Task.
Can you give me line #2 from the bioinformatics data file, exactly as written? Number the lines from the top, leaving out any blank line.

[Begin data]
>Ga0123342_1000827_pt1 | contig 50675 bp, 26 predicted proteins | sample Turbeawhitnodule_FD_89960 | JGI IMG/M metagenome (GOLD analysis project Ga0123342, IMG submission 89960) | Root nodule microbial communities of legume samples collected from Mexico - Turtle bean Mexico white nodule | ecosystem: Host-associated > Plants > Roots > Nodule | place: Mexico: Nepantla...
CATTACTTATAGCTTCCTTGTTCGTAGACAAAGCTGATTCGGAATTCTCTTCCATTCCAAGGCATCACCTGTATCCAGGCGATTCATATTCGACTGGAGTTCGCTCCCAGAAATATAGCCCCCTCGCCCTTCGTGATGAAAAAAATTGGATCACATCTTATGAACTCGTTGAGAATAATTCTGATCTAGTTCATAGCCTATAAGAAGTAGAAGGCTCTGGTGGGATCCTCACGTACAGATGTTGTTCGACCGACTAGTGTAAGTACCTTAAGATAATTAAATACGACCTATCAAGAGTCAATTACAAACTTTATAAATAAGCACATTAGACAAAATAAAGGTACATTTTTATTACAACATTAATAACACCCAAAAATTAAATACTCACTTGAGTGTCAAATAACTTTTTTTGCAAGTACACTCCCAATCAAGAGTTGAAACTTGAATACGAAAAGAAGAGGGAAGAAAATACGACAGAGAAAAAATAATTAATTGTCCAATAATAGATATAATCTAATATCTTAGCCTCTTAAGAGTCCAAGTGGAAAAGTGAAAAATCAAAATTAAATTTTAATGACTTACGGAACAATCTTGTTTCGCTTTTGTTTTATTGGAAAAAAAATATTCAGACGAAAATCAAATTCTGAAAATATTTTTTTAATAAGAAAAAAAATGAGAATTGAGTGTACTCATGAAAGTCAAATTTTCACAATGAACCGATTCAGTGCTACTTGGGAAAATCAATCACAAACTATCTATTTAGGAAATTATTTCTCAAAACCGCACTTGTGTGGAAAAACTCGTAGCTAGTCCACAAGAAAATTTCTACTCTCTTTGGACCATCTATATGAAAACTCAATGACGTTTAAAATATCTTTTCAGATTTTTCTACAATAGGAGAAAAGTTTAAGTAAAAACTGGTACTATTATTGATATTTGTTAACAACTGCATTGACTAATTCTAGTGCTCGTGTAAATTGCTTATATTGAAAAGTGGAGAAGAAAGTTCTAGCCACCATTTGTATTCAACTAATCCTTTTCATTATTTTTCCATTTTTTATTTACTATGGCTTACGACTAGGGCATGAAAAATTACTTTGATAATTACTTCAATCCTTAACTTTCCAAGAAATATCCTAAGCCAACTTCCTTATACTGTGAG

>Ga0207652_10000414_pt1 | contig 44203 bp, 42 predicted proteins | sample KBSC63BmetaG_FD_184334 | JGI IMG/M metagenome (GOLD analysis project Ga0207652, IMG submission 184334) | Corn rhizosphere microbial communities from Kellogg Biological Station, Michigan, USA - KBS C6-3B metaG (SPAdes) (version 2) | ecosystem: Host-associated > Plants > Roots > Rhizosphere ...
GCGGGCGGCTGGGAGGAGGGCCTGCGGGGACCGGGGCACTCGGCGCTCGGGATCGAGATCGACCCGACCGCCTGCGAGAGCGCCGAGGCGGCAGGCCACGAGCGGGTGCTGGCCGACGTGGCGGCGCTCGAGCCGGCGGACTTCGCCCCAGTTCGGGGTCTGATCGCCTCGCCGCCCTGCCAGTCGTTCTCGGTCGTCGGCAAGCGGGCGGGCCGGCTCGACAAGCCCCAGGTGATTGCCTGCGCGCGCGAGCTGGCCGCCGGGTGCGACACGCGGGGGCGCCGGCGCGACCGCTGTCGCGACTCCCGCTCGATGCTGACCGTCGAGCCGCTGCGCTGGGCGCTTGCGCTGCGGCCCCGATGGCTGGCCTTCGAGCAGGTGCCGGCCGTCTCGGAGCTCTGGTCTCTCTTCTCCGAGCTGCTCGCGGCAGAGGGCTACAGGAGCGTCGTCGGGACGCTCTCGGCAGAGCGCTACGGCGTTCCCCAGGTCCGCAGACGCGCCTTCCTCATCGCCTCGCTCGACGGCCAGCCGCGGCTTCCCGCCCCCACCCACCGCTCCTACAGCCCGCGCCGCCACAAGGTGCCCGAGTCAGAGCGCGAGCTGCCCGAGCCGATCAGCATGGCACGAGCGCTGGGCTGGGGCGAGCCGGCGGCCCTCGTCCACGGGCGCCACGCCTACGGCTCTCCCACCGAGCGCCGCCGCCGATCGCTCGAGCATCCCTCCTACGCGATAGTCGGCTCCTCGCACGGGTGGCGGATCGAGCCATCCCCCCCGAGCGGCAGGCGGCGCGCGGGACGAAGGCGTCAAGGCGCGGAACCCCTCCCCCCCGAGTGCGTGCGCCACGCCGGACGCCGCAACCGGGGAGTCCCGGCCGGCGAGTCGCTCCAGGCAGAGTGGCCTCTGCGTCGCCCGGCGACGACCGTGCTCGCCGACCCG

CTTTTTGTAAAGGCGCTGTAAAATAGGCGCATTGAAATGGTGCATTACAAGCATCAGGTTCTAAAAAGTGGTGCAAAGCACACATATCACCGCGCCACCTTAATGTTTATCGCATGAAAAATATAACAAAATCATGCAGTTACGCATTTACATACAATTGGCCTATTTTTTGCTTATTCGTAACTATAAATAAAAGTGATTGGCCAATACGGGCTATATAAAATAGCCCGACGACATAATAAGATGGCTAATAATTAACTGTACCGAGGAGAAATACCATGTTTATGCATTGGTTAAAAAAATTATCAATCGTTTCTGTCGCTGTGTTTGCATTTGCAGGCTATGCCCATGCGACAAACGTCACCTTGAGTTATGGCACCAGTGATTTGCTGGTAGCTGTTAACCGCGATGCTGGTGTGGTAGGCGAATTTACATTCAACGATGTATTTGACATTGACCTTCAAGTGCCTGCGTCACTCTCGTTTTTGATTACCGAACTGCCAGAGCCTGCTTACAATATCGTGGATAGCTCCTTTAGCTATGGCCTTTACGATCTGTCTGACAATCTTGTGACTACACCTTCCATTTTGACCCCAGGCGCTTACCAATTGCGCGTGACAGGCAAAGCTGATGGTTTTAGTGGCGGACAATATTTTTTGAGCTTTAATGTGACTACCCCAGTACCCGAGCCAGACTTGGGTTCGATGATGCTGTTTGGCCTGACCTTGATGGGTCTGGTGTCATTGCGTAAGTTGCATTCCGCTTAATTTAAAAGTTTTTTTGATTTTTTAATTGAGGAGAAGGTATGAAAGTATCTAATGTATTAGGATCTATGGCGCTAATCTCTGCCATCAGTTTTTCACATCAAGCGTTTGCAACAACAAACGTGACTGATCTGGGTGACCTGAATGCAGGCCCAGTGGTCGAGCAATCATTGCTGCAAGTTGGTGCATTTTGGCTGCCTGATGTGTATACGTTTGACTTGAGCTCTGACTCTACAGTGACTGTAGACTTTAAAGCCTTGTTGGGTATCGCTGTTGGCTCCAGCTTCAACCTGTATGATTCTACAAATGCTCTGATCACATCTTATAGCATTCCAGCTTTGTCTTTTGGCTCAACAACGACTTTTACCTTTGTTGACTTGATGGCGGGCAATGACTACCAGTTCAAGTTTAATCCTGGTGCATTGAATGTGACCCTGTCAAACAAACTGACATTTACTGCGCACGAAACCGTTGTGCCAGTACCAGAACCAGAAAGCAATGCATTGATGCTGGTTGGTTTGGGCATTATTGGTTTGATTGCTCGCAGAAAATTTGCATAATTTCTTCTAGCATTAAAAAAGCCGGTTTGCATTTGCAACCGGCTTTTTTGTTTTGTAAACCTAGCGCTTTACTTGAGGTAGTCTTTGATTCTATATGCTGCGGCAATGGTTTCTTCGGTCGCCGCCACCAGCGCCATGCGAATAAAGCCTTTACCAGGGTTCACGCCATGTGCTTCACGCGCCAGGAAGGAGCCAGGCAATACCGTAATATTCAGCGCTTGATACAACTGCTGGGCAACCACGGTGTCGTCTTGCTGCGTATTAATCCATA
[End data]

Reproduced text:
CATTACTTATAGCTTCCTTGTTCGTAGACAAAGCTGATTCGGAATTCTCTTCCATTCCAAGGCATCACCTGTATCCAGGCGATTCATATTCGACTGGAGTTCGCTCCCAGAAATATAGCCCCCTCGCCCTTCGTGATGAAAAAAATTGGATCACATCTTATGAACTCGTTGAGAATAATTCTGATCTAGTTCATAGCCTATAAGAAGTAGAAGGCTCTGGTGGGATCCTCACGTACAGATGTTGTTCGACCGACTAGTGTAAGTACCTTAAGATAATTAAATACGACCTATCAAGAGTCAATTACAAACTTTATAAATAAGCACATTAGACAAAATAAAGGTACATTTTTATTACAACATTAATAACACCCAAAAATTAAATACTCACTTGAGTGTCAAATAACTTTTTTTGCAAGTACACTCCCAATCAAGAGTTGAAACTTGAATACGAAAAGAAGAGGGAAGAAAATACGACAGAGAAAAAATAATTAATTGTCCAATAATAGATATAATCTAATATCTTAGCCTCTTAAGAGTCCAAGTGGAAAAGTGAAAAATCAAAATTAAATTTTAATGACTTACGGAACAATCTTGTTTCGCTTTTGTTTTATTGGAAAAAAAATATTCAGACGAAAATCAAATTCTGAAAATATTTTTTTAATAAGAAAAAAAATGAGAATTGAGTGTACTCATGAAAGTCAAATTTTCACAATGAACCGATTCAGTGCTACTTGGGAAAATCAATCACAAACTATCTATTTAGGAAATTATTTCTCAAAACCGCACTTGTGTGGAAAAACTCGTAGCTAGTCCACAAGAAAATTTCTACTCTCTTTGGACCATCTATATGAAAACTCAATGACGTTTAAAATATCTTTTCAGATTTTTCTACAATAGGAGAAAAGTTTAAGTAAAAACTGGTACTATTATTGATATTTGTTAACAACTGCATTGACTAATTCTAGTGCTCGTGTAAATTGCTTATATTGAAAAGTGGAGAAGAAAGTTCTAGCCACCATTTGTATTCAACTAATCCTTTTCATTATTTTTCCATTTTTTATTTACTATGGCTTACGACTAGGGCATGAAAAATTACTTTGATAATTACTTCAATCCTTAACTTTCCAAGAAATATCCTAAGCCAACTTCCTTATACTGTGAG